This was why many flat panel makers had 3-year warranties on the montor, but only 1 year on the backlight. The cost to replace the backlight was up to 60% of the cost to replace the entire unit. And until recently when a 17-inch flat panel cost around $2,000 this was a serious consideration, and a strong argument to stick with a traditional CRT glass monitor. Thankfully, this has changed markedly for the better.

The new displays now on the market have a common backlight lifespan of 25,000 hours minimum, and the better ones have rated lifespans of 50,000 hours minimum (see chart). I can say, for me, if I had the choice of one or the other, I'd opt for a model with a longer rated lifespan, and a 3 year warranty on both the display and the backlight.

Light and Dark

Contrast. It's what makes something noticeably different from something else. It's light and dark, black and white, off white and dark grey. Before you alert the snooze police, allow me to get to the point: flat panel displays vary in their ability to display contrast. Early models had a contrast factor of as little as 125:1 for brand-name models, and the most common amount was 200:1 for premium models. Now, you will find that the sweet spot has become 300:1 and some manufacturers have hit the 400:1 mark.

What this means to you is that for many types of applications where you want the best possible picture and color range, the more contrast the better. And this is an example of where your eyes might need to actually see the difference in person to evaluate what this difference means. It's much like the difference in driving a car with a 4-cylinder engine or a 6-cylinder engine; sometimes it's subtle, but it's really there.

Room with a View

The number one complaint of early flat panels found on both desktops and notebooks was the poor viewing angle (I remember this well on my PowerBook 100, by the way), where if you went a little off a front-facing axis, the picture would not be completely viewable; it would be completely blank, or you'd only see a ghost image.

Modern flat-panels are specifically designed to address this complaint, and now sport viewing angles which typically run 80-degrees in each direction (top, bottom, left, right). Be sure you understand how the manufacturer refers to this specification when shopping, since an 80-degree viewing angle top/bottom on a 17-inch model would equal a 160-degree "vertical viewing angle," while an 80-degree vertical viewing angle would only be 40-degrees in each direction top/bottom. Many 15-inch models may have different vertical and horizontal viewing angles, with a 120-degree "horizontal viewing angle" being a good barometer to shop by. Don't you love the people who write the spec sheets?

Persistence of Vision

The primary complaint for content creators with some flat panels is the persistence of the pixel. This can commonly be seen on some notebooks when you scroll quickly, and there is a visible "after image" of the onscreen content. This is due to many TFT displays having slow refresh rates. Basically, the pixels are not redrawing the screen image quickly enough. This can cause some terrible effects when doing video editing. What many folks forget is older CRT displays had this same problem in the early and mid-'90s. Most higher quality "professional" TFT displays on the market now address this issue much better than some of the consumer publications are reporting. Again, go down to a local retailer and let your eyes be the judge on this one. In fact, I just bought a KDS/Radius LCD for my video editing workstation, replacing a dead Trinitron. It's amazing how much more desk space I have, and it works quite well with Adobe Premiere, thank you!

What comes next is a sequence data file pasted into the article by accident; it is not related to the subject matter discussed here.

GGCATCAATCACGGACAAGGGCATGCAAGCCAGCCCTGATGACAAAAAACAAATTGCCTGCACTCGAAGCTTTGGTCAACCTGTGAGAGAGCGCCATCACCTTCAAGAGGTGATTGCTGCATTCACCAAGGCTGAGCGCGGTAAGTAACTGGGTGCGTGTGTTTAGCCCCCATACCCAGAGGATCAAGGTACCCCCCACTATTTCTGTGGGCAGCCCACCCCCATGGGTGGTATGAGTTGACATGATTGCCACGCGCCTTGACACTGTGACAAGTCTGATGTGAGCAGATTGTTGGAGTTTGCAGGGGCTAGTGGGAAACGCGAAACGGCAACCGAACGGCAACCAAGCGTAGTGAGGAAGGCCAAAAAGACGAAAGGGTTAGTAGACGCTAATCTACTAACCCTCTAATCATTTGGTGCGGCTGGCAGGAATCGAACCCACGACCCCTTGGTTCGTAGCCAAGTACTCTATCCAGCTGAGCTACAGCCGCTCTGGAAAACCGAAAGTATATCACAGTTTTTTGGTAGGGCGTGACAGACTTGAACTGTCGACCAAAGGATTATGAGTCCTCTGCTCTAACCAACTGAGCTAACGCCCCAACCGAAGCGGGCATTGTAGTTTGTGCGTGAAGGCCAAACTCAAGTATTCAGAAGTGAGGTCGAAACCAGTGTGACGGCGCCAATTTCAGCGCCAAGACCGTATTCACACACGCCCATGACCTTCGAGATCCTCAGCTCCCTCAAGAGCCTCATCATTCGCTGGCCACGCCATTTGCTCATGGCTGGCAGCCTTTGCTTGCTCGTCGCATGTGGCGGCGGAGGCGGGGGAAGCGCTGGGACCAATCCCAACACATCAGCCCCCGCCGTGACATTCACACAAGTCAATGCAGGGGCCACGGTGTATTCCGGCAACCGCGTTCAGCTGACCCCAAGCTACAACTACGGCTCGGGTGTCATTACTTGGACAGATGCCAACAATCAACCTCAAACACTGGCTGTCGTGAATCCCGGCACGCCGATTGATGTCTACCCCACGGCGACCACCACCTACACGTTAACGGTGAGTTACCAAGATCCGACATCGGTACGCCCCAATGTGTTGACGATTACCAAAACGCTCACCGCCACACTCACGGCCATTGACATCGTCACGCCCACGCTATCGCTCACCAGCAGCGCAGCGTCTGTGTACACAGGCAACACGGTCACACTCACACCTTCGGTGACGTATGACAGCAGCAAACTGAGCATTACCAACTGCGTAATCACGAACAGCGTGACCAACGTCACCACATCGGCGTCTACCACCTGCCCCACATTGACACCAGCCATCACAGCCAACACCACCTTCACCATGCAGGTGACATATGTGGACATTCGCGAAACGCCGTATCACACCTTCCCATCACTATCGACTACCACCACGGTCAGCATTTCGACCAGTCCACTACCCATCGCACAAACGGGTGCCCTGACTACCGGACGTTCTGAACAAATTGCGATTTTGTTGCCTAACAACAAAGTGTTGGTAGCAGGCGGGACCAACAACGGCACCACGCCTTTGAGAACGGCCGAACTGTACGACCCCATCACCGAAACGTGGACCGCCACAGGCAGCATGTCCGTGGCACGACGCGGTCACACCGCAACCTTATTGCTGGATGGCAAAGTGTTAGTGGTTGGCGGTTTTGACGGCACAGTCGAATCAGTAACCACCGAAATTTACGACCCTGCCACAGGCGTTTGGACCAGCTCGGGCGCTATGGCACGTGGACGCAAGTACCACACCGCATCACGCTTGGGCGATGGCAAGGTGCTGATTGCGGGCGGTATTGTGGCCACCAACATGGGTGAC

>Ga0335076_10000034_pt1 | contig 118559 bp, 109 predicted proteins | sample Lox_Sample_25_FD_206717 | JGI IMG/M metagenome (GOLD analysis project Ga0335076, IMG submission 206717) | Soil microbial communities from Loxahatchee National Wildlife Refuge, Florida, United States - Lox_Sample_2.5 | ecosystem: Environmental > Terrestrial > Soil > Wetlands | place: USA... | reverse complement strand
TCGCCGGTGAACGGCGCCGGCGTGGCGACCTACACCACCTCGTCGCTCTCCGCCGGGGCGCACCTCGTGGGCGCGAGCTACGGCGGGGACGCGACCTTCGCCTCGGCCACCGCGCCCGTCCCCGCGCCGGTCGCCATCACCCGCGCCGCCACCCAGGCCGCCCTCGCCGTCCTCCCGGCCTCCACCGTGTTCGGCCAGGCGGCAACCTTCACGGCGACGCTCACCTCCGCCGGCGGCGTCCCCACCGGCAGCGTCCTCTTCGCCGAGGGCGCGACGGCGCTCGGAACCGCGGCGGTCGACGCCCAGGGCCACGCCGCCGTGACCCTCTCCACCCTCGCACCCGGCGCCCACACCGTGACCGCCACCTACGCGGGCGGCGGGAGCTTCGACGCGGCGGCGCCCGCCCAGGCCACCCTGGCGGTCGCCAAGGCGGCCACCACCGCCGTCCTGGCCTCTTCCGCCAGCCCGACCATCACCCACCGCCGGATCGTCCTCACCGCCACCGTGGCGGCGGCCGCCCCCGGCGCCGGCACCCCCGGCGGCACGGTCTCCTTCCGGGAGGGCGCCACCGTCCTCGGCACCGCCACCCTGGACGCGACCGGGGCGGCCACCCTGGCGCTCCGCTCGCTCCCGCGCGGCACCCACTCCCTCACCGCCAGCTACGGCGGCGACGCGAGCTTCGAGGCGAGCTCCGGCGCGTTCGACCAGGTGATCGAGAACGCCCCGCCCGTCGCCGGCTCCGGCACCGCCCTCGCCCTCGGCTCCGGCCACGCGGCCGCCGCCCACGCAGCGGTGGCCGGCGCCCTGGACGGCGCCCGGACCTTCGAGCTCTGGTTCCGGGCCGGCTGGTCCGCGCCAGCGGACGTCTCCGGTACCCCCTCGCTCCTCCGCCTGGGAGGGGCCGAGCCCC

On the technical side, the magic number seems to be about 10ns (nanosecond) refresh rates to eliminate most issues with image persistence on TFT displays.

A Flat World

Some of the other benefits of flat-panel displays could be to your bank account, particularly if you run a business. An LCD can provide a 34-percent power savings compared to a comparable CRT, and each unit can provide a 20-percent cooling power savings in air-conditioned environments due to less heat. If you're ready to take the plunge and migrate to the LCD technology, there's never been a better time. Once you start working with a quality digital flat-panel, mated to a compatible video card, you will never want to go back.

 < E N D >

Resources

Find current pricing for LCD displays:
Find Hardware Products in this topic at AMAZON.COM

Information believed accurate at time of writing but is not guaranteed, and is subject to change by the manufacturer.


Home > Digital Focus Articles > Article > Page 1

Christopher Simmons has been using video monitors since the first Atari computer, and using flat-panels since the Apple PowerBook 100. A shorter version of this article appeared in the August 2001 edition of Digital Imaging magazine.

NOTICE: All content on this site is protected by U.S. and international copyright laws. By viewing this content, you agree to be bound by our Terms of Use. Reproduction, redistribution, or derivitive works in any form is strictly prohibited. Copyright © 1995-2002 Christopher Simmons — All Rights Reserved.